Loud Family | Critic's Choice | Chicago Reader

Loud Family 

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In the late 80s Scott Miller's band Game Theory threatened to surface in the mainstream with its dreamy Big Star-inspired pop, but personnel instability and Miller's penchant for throwing songs out of whack with blasts of noise kept it underground. Game Theory made its last album in 1988, and Miller didn't show up again until 1993, leading the Loud Family, which despite different players and new songs sounds an awful lot like its predecessor. Over the course of the four albums since, Miller has settled into a creative groove, applying his high-pitched nasal whine to some of the catchiest pure-pop melodies since the 70s. The group's new album, Days for Days (Alias), doesn't alter the formula, even bringing former Game Theory drummer Gil Ray back into the fold to propel tunes like the monstrously hooky "Cortex the Killer," the grinding "Deee-Pression," and the gentle, pretty "Way Too Helpful." At this point Miller's lyrics are a bundle of clever self-referentiality--what else to make of a song called "Why We Don't Live in Mauritania"?--and I could've done without the untitled instrumental bits that separate the songs. But I'm more than willing to cut this band some slack, because if it doesn't keep churning out these twisted pop gems, nobody else will. Friday, 10 PM, Empty Bottle, 1035 N. Western; 773-276-3600. PETER MARGASAK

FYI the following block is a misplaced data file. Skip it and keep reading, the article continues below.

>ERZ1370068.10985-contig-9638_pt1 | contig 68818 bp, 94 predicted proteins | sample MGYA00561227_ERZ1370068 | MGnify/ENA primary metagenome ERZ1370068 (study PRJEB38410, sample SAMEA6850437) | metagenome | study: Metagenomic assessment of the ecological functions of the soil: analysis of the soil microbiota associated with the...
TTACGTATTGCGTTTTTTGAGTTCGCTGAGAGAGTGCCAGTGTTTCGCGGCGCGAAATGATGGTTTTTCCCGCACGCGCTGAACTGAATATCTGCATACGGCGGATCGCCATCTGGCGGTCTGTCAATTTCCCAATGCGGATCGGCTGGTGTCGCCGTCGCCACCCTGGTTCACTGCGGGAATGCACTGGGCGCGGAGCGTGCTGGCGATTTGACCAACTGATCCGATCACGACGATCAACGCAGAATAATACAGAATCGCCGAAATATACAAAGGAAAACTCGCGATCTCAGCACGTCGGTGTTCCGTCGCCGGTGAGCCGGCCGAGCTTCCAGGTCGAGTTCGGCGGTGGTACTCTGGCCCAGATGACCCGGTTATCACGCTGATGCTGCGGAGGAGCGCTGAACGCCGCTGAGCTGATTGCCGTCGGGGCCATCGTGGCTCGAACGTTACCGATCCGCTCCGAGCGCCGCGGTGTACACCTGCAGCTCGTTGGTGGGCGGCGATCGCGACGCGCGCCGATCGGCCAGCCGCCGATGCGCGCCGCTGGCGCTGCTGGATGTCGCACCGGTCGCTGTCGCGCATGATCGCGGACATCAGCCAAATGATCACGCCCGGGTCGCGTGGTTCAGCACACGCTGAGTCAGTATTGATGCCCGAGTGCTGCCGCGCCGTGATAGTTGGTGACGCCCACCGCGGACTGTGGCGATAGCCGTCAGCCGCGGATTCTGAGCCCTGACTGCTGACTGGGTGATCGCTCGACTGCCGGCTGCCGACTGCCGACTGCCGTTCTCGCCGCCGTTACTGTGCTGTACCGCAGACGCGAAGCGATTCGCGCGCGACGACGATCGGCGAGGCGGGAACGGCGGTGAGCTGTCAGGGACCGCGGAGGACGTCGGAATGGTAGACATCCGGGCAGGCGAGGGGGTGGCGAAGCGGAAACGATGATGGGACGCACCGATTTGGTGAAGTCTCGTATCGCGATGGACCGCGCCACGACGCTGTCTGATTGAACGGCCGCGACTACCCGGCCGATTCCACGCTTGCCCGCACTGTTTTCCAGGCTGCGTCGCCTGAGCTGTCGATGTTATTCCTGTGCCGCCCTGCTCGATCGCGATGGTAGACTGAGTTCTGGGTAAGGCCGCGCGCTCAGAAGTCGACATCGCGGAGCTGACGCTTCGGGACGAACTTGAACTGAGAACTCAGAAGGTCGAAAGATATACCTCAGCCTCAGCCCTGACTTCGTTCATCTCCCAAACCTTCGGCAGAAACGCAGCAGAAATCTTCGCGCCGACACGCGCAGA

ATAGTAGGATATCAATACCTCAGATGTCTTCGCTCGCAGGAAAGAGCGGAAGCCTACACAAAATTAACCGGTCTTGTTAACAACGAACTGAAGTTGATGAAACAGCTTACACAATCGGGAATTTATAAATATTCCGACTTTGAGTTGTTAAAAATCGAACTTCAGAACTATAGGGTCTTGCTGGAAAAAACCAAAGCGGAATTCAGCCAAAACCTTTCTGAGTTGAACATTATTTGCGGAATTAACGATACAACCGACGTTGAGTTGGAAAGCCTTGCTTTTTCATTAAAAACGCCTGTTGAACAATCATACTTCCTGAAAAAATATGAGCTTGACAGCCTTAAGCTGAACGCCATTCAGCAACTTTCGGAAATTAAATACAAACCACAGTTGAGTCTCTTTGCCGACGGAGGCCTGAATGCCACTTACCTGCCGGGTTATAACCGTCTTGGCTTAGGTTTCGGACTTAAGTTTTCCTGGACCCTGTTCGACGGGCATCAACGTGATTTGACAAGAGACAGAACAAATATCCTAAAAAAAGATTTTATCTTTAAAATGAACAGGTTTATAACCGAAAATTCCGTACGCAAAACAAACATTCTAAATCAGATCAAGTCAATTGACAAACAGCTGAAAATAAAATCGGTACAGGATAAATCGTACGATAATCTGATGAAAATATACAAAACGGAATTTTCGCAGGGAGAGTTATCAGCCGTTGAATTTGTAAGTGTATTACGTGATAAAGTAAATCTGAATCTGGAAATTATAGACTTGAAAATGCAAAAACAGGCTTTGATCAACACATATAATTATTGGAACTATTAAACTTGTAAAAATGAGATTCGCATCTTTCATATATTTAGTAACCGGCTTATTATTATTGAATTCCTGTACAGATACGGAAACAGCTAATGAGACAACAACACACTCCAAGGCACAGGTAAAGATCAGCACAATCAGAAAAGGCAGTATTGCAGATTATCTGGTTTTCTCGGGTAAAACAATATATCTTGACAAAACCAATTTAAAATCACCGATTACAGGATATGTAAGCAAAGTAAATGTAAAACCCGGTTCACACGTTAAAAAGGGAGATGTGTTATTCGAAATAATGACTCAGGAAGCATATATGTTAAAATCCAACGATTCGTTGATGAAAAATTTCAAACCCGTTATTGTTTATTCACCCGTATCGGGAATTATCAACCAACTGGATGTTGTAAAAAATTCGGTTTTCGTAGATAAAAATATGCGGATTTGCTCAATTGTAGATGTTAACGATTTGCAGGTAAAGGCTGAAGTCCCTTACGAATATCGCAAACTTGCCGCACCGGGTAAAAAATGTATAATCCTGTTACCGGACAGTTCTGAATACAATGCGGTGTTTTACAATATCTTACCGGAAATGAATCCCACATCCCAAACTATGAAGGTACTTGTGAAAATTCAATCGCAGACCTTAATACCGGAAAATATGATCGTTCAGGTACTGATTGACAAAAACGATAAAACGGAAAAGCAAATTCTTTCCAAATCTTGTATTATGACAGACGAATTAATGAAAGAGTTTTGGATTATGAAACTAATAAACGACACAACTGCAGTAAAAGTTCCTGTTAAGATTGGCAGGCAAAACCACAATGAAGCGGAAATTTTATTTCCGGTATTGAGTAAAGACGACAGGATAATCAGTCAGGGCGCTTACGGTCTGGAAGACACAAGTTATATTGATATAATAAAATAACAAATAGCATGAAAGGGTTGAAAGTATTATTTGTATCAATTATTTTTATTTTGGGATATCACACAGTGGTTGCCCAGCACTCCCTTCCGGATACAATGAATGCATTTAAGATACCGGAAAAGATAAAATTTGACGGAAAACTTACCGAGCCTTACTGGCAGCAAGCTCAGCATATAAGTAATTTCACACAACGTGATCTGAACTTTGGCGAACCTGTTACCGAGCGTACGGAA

Art accompanying story in printed newspaper (not available in this archive): photo by Fiona O'Connor.


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